As I write this, I’ve just arrived at a city restaurant at 7PM and I am waiting for my dinner companions to show up. I had the most interesting cab ride on my way to the restaurant and it was all about hair.
The driver, Harrison, in the effort to make small talk asked if I had left school or work. Poor guy didn’t know small talk is the bane of introverts’ lives. Since it was neither, I piped up cheekily, “Kinyozi” which is Swahili for barber. I had just had my fade neatened up as I was scheduled to be away for ten days. Harrison, looking a bit green in the gills, turned to me to make sure he’d heard right and went through the theatrics of even switching the light in the car just to make sure I had, indeed, come from the barbershop.
He still had the gall to ask; “Salon?” and I said no, Kinyozi just to make the process of getting my hair done, more viscerally male. Why would I do it, you ask? I did it because, for decades getting your hair done, was a decidedly female affair but I’ve not felt like my hair gets done, in that sense, especially since I visit a barbershop and don’t get to the salon any more.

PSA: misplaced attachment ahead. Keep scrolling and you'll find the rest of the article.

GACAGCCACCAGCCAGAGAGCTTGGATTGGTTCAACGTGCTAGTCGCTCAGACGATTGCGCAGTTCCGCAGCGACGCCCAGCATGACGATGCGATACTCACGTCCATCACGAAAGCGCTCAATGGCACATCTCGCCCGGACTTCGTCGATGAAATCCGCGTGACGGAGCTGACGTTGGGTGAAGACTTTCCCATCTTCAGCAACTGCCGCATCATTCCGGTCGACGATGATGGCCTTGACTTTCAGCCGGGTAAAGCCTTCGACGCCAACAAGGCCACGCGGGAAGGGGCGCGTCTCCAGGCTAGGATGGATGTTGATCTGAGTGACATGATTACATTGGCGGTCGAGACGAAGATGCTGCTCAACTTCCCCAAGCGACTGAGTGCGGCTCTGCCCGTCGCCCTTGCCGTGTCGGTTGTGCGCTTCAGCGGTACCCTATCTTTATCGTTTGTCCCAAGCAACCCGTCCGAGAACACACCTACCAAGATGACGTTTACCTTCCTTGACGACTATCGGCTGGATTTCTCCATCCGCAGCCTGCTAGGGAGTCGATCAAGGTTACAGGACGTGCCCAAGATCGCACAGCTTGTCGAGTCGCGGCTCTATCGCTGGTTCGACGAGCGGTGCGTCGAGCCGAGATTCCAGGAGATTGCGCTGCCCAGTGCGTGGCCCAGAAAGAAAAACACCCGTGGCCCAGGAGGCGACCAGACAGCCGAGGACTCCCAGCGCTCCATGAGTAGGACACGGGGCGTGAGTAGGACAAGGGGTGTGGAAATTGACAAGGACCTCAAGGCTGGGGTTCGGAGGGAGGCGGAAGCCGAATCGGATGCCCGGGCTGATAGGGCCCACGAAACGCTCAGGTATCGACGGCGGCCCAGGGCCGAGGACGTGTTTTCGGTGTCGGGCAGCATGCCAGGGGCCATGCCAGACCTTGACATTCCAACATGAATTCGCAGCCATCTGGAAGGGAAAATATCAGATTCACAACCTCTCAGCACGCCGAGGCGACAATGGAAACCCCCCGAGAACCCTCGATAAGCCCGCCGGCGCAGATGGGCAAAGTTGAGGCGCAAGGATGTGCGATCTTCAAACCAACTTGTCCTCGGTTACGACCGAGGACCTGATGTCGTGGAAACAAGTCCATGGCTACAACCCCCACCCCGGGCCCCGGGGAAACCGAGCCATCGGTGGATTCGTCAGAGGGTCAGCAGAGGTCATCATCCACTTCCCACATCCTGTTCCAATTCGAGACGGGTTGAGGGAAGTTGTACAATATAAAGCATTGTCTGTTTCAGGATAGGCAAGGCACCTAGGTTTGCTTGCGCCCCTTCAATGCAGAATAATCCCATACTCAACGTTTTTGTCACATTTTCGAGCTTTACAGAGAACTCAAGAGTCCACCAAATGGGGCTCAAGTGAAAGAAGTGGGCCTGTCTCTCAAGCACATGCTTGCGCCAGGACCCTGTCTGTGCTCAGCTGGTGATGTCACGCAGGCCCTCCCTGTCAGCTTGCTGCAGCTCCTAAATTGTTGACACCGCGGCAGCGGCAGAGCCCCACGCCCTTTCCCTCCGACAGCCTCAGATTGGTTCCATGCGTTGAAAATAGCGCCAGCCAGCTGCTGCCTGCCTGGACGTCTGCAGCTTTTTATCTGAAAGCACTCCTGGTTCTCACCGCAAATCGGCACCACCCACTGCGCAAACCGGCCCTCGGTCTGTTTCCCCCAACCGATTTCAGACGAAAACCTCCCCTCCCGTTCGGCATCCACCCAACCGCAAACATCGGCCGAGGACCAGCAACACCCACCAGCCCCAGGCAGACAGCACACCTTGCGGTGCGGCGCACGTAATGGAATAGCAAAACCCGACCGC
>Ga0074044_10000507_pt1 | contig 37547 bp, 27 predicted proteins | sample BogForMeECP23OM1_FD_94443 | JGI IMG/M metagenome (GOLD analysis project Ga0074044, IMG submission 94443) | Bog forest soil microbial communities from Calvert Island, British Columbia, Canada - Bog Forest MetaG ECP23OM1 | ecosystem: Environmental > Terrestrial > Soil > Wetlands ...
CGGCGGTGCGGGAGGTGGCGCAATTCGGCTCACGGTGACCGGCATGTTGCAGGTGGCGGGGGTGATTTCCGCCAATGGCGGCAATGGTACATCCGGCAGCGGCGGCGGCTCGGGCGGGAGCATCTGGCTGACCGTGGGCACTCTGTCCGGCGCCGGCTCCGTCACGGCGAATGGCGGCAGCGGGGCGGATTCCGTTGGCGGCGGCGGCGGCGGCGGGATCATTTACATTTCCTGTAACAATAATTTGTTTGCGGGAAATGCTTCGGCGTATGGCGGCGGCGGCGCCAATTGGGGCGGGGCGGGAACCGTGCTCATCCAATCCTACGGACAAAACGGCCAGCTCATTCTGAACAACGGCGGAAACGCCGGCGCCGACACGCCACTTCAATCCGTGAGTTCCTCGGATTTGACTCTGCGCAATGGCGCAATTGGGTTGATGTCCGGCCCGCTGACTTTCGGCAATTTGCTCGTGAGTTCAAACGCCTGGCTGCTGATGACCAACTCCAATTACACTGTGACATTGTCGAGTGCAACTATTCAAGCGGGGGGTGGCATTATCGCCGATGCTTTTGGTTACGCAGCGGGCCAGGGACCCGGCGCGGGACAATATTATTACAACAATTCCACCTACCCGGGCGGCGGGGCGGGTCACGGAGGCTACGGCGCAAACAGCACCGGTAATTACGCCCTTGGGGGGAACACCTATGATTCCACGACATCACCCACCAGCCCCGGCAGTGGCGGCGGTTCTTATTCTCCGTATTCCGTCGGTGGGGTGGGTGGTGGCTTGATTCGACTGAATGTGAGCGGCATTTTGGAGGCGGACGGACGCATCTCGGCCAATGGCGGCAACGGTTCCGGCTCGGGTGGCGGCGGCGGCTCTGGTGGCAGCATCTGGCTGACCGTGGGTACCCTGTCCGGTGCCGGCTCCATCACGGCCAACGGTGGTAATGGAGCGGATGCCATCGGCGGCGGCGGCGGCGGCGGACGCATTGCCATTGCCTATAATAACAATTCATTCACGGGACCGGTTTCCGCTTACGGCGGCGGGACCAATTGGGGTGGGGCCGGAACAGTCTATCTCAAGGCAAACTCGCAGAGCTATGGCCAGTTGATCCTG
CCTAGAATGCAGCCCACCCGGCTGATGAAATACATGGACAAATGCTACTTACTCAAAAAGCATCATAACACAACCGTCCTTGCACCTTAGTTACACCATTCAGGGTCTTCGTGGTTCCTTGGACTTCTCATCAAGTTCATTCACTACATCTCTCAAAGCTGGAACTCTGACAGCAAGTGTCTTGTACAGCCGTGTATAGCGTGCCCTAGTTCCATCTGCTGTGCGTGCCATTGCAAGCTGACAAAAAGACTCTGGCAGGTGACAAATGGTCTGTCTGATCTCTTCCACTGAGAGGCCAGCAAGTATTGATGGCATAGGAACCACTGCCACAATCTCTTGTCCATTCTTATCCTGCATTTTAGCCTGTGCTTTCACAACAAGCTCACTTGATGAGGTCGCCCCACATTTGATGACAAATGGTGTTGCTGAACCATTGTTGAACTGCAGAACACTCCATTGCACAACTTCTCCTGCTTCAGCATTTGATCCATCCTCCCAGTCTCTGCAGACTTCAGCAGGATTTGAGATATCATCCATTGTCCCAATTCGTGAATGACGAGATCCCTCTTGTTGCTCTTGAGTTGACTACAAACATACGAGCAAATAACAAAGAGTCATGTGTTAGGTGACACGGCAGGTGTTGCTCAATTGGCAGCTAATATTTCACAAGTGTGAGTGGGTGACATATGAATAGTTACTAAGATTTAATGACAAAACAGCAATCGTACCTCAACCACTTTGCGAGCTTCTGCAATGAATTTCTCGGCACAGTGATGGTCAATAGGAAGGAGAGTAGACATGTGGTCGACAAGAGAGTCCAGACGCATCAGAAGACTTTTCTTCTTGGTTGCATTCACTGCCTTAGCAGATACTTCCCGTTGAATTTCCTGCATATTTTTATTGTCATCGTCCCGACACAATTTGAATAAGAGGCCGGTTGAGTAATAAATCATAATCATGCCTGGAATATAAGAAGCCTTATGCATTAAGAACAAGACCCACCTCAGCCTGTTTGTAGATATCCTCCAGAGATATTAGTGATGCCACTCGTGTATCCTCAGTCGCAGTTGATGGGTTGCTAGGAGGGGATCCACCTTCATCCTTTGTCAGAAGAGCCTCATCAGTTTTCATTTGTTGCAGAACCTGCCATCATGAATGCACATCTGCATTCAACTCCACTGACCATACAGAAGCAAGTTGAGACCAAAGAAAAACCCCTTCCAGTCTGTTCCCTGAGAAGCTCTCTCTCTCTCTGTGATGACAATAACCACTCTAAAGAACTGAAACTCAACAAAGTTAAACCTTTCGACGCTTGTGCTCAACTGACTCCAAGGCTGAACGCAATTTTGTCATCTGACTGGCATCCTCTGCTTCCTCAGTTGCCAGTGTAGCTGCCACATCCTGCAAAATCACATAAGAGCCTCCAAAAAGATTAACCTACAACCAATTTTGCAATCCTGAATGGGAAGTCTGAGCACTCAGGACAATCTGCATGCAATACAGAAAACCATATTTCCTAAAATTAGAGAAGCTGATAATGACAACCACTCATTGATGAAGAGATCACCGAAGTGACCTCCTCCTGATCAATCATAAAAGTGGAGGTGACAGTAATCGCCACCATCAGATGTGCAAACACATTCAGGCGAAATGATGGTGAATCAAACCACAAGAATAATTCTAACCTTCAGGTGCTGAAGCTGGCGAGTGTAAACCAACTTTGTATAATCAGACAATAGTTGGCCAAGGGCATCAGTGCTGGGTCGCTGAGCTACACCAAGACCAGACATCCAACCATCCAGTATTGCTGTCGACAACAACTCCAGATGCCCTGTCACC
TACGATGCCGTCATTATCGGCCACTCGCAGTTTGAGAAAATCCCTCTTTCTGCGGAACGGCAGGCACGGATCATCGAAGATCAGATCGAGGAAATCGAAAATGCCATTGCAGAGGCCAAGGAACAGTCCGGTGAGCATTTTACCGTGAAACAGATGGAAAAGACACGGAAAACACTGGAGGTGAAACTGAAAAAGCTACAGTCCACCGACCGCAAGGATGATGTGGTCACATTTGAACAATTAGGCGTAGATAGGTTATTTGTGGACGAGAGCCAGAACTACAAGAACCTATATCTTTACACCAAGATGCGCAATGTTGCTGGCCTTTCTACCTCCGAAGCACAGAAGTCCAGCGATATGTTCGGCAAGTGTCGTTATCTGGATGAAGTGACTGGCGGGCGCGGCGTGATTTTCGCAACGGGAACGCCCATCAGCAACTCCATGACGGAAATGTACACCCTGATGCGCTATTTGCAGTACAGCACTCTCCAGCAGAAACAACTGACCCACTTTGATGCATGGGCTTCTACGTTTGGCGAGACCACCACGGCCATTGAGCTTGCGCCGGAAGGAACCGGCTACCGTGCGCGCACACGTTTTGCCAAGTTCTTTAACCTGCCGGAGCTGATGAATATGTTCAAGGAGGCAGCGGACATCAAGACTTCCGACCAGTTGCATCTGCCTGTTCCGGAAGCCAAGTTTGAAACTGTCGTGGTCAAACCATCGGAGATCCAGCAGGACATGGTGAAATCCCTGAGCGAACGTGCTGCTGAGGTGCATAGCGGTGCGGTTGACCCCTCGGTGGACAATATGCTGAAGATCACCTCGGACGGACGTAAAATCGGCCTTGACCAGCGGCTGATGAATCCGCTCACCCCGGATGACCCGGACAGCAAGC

Harrison was a chameleon of emotions; he flitted between horror, admiration, patronising agony and resignation. He then launched into a speech on how once I’d get married, I would eventually stop getting my hair cut and would indeed go back to the salon and hang out with my fellow female friends- he loves natural hair but me cutting my hair just seemed to him, an unnatural thing. He went so far as to tell me, if a guy liked me in “this state”, then I’d know he was for real and he’d be a keeper. Did this make me angry? No it did not; I didn’t get angry because Harrison was talking from a limited life view with minimal experience dealing with natural hair or lack thereof. If he saw the star design on the side of my head, he didn’t say anything.
By the time we got to my destination, he had one more piece of advice. I don’t know how I managed to keep it all together; Harrison told me dudes would leave me alone because my hair was short and I looked like one tough cookie- as tough a cookie as my baby face could look. He then implored me not to grow dreadlocks and this harkened back to the 90’s when dreadlocks were viewed with mistrust. As I lighted from the vehicle, Harrison looked genuinely pleased with himself; he had saved the life of yet another lost girl. All in a day’s work.